A Sikh man found forgiveness with help from a former white supremacist

Pardeep Kaleka's father was brutally killed in a race-based shooting. Arno Michaelis is a former neo-nazi who founded the white supremacist group of the shooter. How did they become friends — by dealing with their rage.
After the sudden death of his father in the Sikh Temple of Wisconsin, Pardeep Kaleka sought answers in an unlikely place — from former white supremacist, Arno Michaelis. An unlikely friendship blossomed. (Jayrol San Jose)

On Aug. 15, 2012, a man armed with a pistol opened fire on the Sikh Temple of Wisconsin. The gunman, an affiliated white supremacist named Wade Michael Page, killed six attendees including temple president, Satwant Singh Kaleka, before taking his own life.

Kaleka's son, Pardeep Kaleka, was filled with sorrow and anger, but he sought answers in an unlikely place — from former white supremacist, Arno Michaelis.

An unlikely friendship

"I felt this emptiness of not knowing exactly what drove the shooter that day," said Kaleka. 

"I wanted to reach out to Arno to find out the why so we can do the what."

Arno Michaelis is now a peace activist, but he spent much of his late teens and early 20s in the white supremacist movement and co-founded the Hammerskins Nation, a notoriously violent neo-Nazi gang, of which the Sikh Temple shooter was a member.

"I didn't know what to say, anything I could think of just didn't sound like enough," Michaelis said, reflecting his first meeting with Kaleka.

But the two became good friends and they teamed up to found Serve 2 Unite — an organization that seeks to combat hate with a message of unity and peace.

Michaelis and Kaleka also wrote the book, The Gift of our Wounds, a joint autobiography detailing the pair's pasts, the shooting, and its aftermath.  

The Gift of our Wounds is a joint biography detailing the pair’s pasts, the shooting, and the aftermath. (Jayrol San Jose)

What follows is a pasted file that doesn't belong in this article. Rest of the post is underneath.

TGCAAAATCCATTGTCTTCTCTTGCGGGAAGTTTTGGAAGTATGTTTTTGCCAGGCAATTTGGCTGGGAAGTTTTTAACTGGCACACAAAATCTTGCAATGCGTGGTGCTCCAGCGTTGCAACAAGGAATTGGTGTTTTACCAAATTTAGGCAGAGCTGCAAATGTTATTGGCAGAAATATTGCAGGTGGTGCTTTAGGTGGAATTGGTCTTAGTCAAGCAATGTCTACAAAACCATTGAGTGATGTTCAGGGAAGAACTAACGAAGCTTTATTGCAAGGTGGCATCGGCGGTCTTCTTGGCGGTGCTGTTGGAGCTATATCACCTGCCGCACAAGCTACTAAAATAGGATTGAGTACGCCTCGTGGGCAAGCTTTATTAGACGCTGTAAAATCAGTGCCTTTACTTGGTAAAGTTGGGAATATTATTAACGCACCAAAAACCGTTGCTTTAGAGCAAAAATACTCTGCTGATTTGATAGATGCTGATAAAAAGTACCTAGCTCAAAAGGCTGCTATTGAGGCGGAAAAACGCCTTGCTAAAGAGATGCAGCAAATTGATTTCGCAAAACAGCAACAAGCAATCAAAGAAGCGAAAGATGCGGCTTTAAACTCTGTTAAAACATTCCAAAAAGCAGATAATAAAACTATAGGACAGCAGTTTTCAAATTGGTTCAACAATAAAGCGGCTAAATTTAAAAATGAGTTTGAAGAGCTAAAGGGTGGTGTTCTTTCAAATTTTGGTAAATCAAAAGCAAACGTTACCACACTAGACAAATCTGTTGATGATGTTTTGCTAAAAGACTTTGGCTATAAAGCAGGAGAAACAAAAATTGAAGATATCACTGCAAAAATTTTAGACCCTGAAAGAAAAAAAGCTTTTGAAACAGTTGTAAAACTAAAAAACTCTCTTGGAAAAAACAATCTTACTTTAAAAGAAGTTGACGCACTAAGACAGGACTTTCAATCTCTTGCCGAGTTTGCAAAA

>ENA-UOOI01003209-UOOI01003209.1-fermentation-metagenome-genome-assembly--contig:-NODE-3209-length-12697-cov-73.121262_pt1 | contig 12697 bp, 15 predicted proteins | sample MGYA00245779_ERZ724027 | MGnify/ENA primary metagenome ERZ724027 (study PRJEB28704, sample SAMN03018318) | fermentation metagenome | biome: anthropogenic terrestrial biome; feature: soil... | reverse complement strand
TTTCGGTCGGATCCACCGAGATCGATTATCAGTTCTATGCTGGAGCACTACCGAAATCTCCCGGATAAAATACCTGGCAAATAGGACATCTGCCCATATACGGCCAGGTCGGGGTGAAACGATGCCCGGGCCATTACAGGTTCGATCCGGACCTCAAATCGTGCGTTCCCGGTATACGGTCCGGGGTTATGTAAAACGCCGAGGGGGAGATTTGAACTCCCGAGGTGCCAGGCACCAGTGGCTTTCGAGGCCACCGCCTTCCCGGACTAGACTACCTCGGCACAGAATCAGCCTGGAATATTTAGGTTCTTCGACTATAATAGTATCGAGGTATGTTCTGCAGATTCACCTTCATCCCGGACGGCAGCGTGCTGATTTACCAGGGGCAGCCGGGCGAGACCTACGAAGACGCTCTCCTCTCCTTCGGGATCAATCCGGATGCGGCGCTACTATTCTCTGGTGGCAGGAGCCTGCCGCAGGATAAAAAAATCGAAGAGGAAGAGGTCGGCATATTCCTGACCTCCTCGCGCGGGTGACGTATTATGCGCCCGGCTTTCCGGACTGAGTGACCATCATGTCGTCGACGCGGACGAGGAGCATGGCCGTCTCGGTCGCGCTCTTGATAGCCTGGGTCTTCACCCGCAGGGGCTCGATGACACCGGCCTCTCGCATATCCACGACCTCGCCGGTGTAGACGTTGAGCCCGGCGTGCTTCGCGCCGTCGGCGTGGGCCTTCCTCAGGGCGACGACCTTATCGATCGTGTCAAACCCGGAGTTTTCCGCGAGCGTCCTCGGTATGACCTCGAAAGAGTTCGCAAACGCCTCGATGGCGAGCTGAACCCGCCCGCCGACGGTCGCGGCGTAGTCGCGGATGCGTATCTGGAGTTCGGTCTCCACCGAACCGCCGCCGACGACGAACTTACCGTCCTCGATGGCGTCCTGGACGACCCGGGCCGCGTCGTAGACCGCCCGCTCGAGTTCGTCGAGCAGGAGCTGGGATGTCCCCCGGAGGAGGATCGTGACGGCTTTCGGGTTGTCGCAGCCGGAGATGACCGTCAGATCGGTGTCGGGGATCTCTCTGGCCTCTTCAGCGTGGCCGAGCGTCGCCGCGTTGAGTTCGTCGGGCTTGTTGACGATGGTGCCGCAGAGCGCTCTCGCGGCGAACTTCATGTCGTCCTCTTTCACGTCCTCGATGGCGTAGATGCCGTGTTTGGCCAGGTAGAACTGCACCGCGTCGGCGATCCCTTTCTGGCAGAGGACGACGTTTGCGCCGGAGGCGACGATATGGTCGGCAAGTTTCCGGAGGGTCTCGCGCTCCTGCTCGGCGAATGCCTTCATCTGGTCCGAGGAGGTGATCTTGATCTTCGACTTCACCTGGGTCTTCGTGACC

Relentless optimism

Immediately after the loss of his father, Kaleka struggled with the rage he felt.

"I just remember having to roll up my windows in the car… just allowing myself to scream, and be angry, and just have complete rage," said Kaleka.

But Kaleka turned this anger and pain into motivation to help others experiencing their own hardships, eventually becoming a trauma counsellor.

"Me and Arno say quite a bit, we can feel those feelings, but we cannot stay in those feelings. We cannot emote around them so much so that we become dysfunctional," said Kaleka.

Kaleka's faith played a big role in his trajectory after the shooting, and he emphasizes the Sikh principle of Chardi Kala, which means relentless optimism.

For Kaleka, Chardi Kala helped transform the pain and anger he felt after the attack.

"It is my pain that gives me the most empathy… being relentlessly optimistic means that we are feeling all those feelings, and we are engaging in our own pain to be able to engage in somebody else's."

Action out of anger

Pardeep Kaleka and Arno Michaelis tattooed the date of the Sikh Temple shooting on the palms of their left hands. (Skully's Jedi Tattoo)

Michaelis' struggle with anger has been more internal. Even years after leaving the white power movement, the guilt from his past still follows him.  

"I'll always be suffering to one degree or another because of the harm that I've caused,"said Michaelis. "It damages you spiritually when you commit violence, and that's something that I'll be working through for the rest of my life".

But like Kaleka, Michaelis has found ways to work through his anger through his Buddhist practice.

"You just have to cradle the voice with loving kindness," said Michaelis. 

"We're going to feel this, then we're going to move on because we have work to do. We have to help other people, and I can't help other people if I'm busy hating myself."

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